Naval arms race

Other Names:
Maritime nuclear weapons systems
Nuclear arms at sea

A naval arms race is a situation in which two or more countries continuously construct warships that are consistently more powerful than warships built by the other country built in the previous years. These races often lead to high tension and near-wars, if not outright conflict.

Examples include:

The Austro-Italian ironclad arms race between the Kingdom of Italy and the Austrian Empire (and later Austria-Hungary) from 1860 to 1885. The Argentine–Chilean naval arms race between Argentina and Chile from 1887 to 1902. The South American dreadnought race between Argentina, Brazil and Chile from 1907 to 1914. The World War I naval arms race between several powers, including Germany, the United Kingdom and Russia, culminating in World War I. The World War II naval arms race, when Japan, America and Britain, after the Washington Naval Treaty, attempted to gain power in the Pacific. The Cold War nuclear arms race between the United States and the Soviet Union, which involved both land and naval nuclear expansion.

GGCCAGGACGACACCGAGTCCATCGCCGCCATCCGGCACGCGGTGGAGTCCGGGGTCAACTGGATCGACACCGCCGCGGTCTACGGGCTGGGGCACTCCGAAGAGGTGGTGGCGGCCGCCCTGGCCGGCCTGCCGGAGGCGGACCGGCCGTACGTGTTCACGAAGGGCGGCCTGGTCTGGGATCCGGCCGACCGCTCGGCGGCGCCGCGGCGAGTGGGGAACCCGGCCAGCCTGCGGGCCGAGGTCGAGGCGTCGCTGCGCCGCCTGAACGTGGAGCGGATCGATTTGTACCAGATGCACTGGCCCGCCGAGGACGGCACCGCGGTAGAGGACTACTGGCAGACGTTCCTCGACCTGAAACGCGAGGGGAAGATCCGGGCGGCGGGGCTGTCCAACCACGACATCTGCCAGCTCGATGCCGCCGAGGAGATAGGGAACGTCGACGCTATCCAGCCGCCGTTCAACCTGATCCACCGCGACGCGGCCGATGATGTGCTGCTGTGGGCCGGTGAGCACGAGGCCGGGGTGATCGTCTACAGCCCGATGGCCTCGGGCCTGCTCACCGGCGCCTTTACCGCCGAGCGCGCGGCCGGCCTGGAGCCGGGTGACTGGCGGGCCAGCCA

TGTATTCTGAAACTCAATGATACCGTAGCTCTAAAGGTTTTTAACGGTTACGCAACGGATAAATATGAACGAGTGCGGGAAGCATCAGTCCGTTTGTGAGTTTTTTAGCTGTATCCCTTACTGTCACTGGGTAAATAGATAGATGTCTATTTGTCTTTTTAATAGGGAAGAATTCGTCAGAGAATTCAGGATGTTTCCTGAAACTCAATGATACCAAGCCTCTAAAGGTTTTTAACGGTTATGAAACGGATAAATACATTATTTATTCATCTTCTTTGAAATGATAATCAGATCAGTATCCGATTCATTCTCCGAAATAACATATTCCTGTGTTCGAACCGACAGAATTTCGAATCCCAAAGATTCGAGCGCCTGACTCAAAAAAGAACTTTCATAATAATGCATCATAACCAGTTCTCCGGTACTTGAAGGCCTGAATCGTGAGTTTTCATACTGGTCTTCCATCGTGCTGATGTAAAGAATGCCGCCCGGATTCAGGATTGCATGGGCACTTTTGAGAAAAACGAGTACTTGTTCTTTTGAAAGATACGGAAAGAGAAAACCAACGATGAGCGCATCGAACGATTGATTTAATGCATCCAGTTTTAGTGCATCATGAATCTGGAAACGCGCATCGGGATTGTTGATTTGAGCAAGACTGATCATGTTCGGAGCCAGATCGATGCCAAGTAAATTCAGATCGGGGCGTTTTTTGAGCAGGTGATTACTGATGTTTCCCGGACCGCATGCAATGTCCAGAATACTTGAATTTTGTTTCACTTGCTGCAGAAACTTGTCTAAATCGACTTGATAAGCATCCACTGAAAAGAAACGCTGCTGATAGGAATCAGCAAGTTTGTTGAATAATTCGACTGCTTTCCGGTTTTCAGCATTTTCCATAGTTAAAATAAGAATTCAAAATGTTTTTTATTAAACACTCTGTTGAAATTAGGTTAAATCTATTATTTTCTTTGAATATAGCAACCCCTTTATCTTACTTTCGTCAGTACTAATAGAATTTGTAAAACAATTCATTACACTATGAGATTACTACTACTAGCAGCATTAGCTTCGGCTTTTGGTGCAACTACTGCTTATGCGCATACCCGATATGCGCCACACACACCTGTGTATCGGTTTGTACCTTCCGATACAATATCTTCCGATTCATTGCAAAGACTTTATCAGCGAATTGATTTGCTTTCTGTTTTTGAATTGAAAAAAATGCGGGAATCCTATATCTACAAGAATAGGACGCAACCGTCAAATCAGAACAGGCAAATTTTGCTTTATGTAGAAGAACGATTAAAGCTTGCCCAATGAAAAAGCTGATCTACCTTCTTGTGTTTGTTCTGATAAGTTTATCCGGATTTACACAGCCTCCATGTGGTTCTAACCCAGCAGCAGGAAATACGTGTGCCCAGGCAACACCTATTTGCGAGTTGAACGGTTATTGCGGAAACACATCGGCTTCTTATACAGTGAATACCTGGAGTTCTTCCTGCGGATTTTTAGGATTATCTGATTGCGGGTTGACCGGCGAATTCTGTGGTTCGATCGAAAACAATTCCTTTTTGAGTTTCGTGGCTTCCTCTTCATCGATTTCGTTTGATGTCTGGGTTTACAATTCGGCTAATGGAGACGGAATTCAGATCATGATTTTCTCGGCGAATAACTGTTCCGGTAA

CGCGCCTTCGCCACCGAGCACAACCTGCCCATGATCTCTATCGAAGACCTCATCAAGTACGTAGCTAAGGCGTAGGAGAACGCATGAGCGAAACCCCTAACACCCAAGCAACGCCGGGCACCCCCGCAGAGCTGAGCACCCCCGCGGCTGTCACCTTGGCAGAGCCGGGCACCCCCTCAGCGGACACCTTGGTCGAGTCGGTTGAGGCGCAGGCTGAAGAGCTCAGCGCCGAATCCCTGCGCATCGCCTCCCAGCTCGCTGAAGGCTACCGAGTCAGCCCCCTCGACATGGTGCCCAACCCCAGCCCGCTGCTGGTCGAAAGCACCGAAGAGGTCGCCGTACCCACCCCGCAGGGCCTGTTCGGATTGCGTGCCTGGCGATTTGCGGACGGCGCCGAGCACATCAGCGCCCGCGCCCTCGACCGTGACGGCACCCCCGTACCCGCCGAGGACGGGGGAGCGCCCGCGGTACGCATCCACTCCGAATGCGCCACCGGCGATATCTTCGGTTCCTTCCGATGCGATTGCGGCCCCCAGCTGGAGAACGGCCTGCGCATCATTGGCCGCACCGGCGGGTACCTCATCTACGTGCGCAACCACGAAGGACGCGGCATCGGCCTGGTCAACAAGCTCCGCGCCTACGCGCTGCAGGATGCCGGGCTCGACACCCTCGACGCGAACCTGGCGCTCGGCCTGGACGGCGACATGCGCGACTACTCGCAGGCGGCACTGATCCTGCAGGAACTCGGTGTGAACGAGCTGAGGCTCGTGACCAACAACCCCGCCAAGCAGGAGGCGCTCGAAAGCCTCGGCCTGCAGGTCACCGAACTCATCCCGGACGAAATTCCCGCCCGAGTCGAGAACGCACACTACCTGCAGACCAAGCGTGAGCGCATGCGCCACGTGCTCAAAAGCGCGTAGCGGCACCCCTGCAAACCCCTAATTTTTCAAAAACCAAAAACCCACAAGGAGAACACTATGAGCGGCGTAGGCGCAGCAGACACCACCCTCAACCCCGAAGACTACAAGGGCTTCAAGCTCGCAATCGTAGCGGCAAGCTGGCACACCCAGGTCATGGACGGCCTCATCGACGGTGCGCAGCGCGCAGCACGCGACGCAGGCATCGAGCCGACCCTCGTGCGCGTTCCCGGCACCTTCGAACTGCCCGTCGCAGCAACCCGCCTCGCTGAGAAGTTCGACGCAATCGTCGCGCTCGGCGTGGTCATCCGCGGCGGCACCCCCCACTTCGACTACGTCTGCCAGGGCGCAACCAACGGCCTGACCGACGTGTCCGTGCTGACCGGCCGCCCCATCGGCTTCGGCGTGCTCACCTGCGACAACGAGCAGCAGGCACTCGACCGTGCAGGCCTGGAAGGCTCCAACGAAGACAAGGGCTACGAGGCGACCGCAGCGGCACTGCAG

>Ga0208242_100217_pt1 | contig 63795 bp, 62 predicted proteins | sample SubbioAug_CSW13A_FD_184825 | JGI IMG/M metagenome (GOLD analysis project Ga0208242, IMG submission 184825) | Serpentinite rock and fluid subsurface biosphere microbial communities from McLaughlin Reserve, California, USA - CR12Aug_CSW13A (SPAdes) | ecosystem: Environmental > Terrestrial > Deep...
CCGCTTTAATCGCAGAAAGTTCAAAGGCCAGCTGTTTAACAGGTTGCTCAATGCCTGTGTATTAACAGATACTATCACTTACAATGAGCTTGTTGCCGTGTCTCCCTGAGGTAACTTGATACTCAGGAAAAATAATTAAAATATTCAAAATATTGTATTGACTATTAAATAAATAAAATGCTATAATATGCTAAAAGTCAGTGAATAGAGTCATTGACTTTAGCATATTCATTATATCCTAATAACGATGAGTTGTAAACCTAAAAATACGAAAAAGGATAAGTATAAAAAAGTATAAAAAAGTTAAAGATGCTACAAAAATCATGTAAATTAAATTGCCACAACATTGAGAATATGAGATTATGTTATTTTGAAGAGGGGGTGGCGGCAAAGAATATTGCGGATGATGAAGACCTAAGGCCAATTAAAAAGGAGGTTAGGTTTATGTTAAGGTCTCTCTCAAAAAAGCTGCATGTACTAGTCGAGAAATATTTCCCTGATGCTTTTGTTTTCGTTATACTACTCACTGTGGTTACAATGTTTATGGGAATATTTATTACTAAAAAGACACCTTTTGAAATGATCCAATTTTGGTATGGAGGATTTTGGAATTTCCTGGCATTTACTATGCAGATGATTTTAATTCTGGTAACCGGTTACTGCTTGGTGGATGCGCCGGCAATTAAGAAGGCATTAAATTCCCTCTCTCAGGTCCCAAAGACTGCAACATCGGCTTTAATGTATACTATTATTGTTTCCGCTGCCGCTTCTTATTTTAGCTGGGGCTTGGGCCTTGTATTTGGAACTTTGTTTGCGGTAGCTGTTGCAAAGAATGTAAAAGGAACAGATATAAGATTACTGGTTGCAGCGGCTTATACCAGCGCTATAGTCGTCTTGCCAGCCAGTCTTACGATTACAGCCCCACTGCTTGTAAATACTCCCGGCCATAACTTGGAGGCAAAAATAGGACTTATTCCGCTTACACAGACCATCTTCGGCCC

According to a 1990 UN report, almost one fourth of the world's nuclear weapons (a total of about 15,000) are earmarked for deployment at sea.

Competing on arms
Related UN Sustainable Development Goals:
GOAL 9: Industry, Innovation and InfrastructureGOAL 14: Life Below Water
Problem Type:
D: Detailed problems
Date of last update
04.10.2020 – 22:48 CEST